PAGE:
Bahrain recently banned all protests and demonstration in a dramatic violation of basic rights. But it is only one aspect of the repressive, martial-law type responses from the US-supported dictatorship. Others have included systematic torture, beatings, weaponizing tear gas, imposing curfews, harassing well-known activists, show trials and detentions, and cracking down on press freedoms, among many others.
1 year ago
#bahrain #barack obama 
1 year ago
#bahrain 
thepeoplesrecord:

Bahrain government bans protests amid violenceOctober 30, 2012
Bahrain banned all protest gatherings on Tuesday and threatened legal action against groups said to be backing escalating demonstrations and clashes.
The interior ministry order is the most sweeping attempt to quash the anti-government uprising in the Sunni-ruled kingdom since martial law was imposed during the early months of unrest last year.
It sharply increases pressure on political groups from Bahrain’s Shia majority, which has led the protests in support of a greater political voice.
A crackdown on opposition groups could raise complications for Washington and other western allies that have stood by Bahrain’s monarchy during more than 20 months of unrest. The US has important military ties with Bahrain, which hosts the US navy’s 5th Fleet, but it also has called for increased dialogue to ease the tensions.
Shias make up around 70% of Bahrain’s 525,000 citizens, and claim they face systematic discrimination such as being denied top political and security posts. The Sunni monarchy has made a series of concessions – including giving more powers to the elected parliament – but opposition groups say the reforms do little to loosen the ruling family’s grip on power.
More than 50 people have been killed in Bahrain’s unrest since February 2011. Among them were two policemen who died this month from injuries suffered in attacks in which firebombs and explosives were used.
An interior ministry statement said Bahraini society was fed up with near nonstop demonstrations and clashes and that “there was a need to put an end to them”. Bahrain’s government has permitted limited protests and marches, but much of the violence occurs away from the authorised gatherings.
It added that any “illegal rally or gathering would be tackled through legal actions against those calling for and participating in it”.
The warning appeared aimed particularly at the largest Shia political bloc, al-Wefaq, which has organised many opposition marches. Another rally is planned for Friday.
An al-Wefaq official, Hadi al-Musawi, struck a defiant tone, saying the interior ministry order was against international human rights.
Other Gulf states have placed limits on political expression amid worries that movements inspired by last year’s Arab spring could threaten their ruling systems. Last week, Kuwait banned all public gatherings of more than 20 people following opposition protests ahead of parliamentary elections on 1 December.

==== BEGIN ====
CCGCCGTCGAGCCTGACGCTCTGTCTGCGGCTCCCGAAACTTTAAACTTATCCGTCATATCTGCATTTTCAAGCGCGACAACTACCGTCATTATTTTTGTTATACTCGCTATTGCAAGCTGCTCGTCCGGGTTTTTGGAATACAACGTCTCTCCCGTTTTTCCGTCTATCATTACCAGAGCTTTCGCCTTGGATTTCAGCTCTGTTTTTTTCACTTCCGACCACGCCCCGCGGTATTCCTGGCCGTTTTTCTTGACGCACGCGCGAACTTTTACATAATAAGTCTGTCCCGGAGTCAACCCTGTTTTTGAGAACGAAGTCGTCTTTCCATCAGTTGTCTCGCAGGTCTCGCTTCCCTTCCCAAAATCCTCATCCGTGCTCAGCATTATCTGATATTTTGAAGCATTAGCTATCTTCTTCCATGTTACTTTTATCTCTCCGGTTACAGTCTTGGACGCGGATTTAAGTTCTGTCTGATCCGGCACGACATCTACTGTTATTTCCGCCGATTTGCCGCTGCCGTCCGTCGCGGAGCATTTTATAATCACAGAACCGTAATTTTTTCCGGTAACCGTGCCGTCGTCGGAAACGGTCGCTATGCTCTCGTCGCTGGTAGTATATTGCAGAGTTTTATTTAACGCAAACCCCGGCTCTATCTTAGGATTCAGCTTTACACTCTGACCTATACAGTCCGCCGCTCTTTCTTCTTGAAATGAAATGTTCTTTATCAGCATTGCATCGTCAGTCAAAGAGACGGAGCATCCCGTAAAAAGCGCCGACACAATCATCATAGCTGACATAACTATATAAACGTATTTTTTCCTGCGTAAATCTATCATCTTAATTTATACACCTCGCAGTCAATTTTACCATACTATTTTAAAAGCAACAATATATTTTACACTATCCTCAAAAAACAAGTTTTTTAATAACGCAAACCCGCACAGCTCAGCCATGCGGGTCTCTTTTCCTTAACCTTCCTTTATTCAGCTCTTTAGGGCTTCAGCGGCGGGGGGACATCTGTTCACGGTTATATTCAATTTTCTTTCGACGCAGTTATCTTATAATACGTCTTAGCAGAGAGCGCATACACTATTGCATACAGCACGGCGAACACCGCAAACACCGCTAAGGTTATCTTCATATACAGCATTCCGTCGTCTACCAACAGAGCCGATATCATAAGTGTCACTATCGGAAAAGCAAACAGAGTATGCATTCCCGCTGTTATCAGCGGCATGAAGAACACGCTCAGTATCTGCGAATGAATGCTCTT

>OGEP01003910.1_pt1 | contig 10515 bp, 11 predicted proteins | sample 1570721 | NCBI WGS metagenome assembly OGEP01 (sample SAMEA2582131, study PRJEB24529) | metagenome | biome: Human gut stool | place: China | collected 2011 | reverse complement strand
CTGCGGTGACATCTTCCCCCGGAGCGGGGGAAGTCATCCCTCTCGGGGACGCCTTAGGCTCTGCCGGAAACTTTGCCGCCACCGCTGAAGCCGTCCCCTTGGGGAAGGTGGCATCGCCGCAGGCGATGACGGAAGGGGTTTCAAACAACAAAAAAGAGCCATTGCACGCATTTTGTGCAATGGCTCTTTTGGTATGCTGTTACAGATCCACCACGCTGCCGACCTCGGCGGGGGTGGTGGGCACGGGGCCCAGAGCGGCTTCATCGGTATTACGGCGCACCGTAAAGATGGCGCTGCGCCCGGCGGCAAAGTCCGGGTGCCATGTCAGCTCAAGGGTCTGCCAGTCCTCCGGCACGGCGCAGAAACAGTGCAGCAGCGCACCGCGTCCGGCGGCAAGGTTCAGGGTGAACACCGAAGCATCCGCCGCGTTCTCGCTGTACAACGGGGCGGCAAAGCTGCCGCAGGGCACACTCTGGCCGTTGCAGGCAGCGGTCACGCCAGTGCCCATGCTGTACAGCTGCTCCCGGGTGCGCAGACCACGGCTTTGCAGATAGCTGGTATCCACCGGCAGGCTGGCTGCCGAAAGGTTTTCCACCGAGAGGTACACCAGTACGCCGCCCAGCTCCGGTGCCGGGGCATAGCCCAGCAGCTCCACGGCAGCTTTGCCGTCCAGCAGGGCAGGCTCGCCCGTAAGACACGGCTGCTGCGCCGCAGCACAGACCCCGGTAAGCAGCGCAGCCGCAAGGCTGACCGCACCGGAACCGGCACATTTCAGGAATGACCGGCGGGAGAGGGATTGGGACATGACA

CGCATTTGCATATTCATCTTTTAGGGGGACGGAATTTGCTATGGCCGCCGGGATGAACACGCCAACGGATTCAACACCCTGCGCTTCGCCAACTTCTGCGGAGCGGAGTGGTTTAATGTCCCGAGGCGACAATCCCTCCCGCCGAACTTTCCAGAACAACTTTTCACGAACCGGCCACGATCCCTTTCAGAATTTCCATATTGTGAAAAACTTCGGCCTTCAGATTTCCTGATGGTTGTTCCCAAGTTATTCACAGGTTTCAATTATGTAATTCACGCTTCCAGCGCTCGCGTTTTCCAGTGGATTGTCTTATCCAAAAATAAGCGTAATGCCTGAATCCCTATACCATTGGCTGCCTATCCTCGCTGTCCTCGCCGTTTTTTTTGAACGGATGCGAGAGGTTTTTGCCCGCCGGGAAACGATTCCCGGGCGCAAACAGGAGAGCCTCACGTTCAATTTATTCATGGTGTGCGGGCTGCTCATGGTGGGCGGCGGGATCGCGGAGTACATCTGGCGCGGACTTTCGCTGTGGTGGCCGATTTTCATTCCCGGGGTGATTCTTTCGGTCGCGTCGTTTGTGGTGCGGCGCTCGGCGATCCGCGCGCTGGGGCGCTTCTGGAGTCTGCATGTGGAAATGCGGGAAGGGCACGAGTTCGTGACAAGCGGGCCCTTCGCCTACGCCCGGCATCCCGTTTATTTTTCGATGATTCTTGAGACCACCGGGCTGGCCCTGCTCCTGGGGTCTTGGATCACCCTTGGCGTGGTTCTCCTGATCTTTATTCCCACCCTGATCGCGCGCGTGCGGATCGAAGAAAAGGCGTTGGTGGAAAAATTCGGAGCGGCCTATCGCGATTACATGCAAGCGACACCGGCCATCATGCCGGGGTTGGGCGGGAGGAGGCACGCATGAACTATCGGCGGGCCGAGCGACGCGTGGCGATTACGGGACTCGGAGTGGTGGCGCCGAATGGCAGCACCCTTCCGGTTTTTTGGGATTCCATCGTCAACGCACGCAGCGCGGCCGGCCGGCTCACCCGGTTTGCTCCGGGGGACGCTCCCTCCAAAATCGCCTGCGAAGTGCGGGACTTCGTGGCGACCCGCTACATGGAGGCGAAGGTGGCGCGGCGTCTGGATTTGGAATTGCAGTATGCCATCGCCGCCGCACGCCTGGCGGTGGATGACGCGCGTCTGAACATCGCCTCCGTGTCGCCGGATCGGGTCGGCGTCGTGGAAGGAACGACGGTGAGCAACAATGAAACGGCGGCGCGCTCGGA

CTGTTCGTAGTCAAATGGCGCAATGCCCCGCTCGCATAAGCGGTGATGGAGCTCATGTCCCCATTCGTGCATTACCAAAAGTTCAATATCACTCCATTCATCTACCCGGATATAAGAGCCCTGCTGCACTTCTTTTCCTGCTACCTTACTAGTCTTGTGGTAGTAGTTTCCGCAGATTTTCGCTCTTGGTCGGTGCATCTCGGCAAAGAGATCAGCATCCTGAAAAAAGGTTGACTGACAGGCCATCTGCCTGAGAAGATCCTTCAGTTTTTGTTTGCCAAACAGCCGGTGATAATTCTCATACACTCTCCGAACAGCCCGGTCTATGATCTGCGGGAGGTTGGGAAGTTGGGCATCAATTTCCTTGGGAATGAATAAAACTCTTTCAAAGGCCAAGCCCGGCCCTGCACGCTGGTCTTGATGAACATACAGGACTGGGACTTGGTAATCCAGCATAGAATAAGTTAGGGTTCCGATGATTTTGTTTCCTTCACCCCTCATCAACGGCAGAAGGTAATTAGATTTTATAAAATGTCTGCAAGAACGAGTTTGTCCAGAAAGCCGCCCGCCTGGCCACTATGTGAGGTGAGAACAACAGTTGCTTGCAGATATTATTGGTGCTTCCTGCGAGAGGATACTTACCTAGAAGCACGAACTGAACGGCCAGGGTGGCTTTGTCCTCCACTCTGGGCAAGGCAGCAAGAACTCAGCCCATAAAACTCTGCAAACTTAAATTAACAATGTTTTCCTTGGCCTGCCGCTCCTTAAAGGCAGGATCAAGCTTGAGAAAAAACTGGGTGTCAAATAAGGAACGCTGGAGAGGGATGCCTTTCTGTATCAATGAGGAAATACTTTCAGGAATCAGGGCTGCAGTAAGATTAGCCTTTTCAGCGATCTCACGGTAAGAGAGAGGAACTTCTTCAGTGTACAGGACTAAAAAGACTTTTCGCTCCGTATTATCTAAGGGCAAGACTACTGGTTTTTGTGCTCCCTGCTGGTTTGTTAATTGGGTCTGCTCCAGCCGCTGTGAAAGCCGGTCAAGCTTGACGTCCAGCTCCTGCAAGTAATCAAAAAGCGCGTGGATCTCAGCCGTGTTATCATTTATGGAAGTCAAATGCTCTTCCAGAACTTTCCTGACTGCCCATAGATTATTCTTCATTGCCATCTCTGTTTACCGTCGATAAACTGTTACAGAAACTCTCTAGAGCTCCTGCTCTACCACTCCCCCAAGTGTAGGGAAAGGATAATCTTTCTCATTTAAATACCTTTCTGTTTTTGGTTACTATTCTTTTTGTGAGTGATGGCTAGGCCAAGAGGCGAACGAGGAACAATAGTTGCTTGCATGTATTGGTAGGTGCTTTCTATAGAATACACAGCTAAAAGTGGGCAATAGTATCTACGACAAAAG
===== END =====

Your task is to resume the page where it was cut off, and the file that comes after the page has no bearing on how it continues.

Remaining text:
Source

This is a regime that receives a supply of arms from western governments that pontificate about human rights on the international stage. 
1 year ago
#bahrain #protest #revolution #arab spring 
fotojournalismus:

Anti government protesters shout slogans as they try to enter al-Eker village, south of Manama, October 22, 2012. Seven people have been detained over the killing of a policeman last week in al-Eker, which police has blocked off since Friday. Wefaq, the main opposition group in Bahrain, said on Sunday that clashes had broken out near al-Eker, south of Manama, after some rights activists and medics tried to enter the village.
[Credit : Hamad I Mohammed/Reuters]
1 year ago
#bahrain #revolution #arab spring 
1 year ago
#bahrain #arab spring 
thepeoplesrecord:

Bahrain continues the revolution: Bahraini anti-government protesters run for cover from tear gas fired by riot police during a demonstration in the capital Manama on September 7, 2012.
1 year ago
#bahrain #arab spring #revolution 
thepoliticalnotebook:

Picture of the Day: Sitra, Bahrain. Masked protesters wave the country’s flag amidst a cloud of tear gas.
Credit: EPA. Via.
View more Picture of the Day posts. Submit a photo
2 years ago
#bahrain #revolution #arab spring #politics 
thepoliticalnotebook:

A photo of pro-democracy protests in Aali, Bahrain this morning. Read this article from The Huffington Post yesterday: “Bahrain Revolt: ”Before You Tell Us Everything, We’re Going To Have Some Fun.’”
[@AlWefaqEN]
2 years ago
#bahrain #revolution 
simply-war:

A man kisses his brother in the morgue of Bahrain’s Central hospital. The man was shot with a pellet gun by Bahraini police in February, 2011. Photography by; Andrea Bruce
2 years ago
#bahrain 
nevver:

Bahrain
2 years ago
#bahrain #photography 
2 years ago
#bahrain #revolution 
worldwideriot:

from #bahrain with ♥
2 years ago
#bahrain 
aljazeera:

Lengthy jail terms for Bahrain protesters | Thirty-six people given prison sentences of between 15 and 25 years for taking part in anti-government rallies.
2 years ago
#bahrain 
aljazeera:

Lengthy jail terms for Bahrain protesters | Thirty-six people given prison sentences of between 15 and 25 years for taking part in anti-government rallies.
2 years ago
#bahrain